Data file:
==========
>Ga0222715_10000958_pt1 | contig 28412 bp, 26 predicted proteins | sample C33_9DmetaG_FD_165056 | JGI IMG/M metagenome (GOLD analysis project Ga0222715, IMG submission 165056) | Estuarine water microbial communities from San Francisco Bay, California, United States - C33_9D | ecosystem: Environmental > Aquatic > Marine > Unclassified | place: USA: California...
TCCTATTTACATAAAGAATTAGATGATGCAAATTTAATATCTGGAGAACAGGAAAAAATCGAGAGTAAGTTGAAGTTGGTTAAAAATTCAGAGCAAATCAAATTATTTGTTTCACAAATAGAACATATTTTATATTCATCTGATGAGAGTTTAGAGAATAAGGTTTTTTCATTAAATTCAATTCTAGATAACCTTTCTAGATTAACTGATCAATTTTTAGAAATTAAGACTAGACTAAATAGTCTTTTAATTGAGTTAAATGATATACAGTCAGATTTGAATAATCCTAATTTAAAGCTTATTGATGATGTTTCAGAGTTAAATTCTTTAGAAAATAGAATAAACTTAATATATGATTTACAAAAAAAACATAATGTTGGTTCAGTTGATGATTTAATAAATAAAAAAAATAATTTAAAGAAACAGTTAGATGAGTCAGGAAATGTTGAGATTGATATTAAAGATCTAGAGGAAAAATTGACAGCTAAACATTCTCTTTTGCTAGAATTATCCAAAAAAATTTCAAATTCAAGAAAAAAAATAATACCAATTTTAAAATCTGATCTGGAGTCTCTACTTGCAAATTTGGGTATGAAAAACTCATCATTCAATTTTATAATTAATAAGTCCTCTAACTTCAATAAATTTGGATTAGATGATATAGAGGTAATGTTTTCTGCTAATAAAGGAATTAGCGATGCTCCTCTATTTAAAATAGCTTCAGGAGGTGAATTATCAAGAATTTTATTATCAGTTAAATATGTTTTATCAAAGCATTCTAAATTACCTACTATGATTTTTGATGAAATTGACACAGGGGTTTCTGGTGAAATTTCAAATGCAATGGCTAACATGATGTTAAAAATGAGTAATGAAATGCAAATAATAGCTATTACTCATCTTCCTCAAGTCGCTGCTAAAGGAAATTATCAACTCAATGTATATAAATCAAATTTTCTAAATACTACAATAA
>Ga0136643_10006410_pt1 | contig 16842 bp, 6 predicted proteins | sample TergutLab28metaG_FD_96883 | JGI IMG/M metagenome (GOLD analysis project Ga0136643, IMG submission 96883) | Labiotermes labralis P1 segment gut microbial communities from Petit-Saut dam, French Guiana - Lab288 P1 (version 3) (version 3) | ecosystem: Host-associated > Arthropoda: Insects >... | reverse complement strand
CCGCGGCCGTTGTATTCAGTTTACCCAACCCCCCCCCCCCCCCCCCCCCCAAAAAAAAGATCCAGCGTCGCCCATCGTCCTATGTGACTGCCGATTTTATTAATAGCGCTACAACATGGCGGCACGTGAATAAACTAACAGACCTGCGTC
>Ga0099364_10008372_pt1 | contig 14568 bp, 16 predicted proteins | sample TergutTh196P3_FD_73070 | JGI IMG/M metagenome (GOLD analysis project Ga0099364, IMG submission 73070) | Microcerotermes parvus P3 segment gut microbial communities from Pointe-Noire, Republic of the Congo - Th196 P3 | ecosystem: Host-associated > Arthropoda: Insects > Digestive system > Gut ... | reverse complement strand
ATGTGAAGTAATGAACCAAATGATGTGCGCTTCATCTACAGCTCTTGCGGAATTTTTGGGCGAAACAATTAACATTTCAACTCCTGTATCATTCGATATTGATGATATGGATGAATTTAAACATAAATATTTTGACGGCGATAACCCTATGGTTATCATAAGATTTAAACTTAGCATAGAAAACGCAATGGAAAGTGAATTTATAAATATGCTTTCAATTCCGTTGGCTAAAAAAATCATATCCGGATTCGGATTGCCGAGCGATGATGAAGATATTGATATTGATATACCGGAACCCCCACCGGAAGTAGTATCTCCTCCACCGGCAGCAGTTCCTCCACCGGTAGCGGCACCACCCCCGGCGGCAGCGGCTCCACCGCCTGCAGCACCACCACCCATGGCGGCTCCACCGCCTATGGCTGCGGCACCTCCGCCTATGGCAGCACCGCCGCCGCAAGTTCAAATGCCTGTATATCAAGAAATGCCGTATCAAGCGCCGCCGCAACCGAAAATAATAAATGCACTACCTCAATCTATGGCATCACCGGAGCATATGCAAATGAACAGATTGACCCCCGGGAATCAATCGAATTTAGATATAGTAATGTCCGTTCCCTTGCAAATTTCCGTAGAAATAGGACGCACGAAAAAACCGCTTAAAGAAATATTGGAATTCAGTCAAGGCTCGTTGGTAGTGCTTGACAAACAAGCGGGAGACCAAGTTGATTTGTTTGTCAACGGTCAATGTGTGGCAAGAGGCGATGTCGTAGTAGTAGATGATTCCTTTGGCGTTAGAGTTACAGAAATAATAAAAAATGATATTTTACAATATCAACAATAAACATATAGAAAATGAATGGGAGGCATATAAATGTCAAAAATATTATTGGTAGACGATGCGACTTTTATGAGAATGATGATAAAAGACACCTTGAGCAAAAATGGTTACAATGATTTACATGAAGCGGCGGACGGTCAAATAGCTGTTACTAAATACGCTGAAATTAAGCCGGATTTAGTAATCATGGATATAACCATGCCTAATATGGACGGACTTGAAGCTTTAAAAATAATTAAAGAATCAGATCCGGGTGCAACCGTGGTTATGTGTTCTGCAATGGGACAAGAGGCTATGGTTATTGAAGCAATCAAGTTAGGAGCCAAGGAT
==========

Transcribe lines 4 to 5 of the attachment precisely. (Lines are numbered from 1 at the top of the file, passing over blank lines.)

CCGCGGCCGTTGTATTCAGTTTACCCAACCCCCCCCCCCCCCCCCCCCCCAAAAAAAAGATCCAGCGTCGCCCATCGTCCTATGTGACTGCCGATTTTATTAATAGCGCTACAACATGGCGGCACGTGAATAAACTAACAGACCTGCGTC
>Ga0099364_10008372_pt1 | contig 14568 bp, 16 predicted proteins | sample TergutTh196P3_FD_73070 | JGI IMG/M metagenome (GOLD analysis project Ga0099364, IMG submission 73070) | Microcerotermes parvus P3 segment gut microbial communities from Pointe-Noire, Republic of the Congo - Th196 P3 | ecosystem: Host-associated > Arthropoda: Insects > Digestive system > Gut ... | reverse complement strand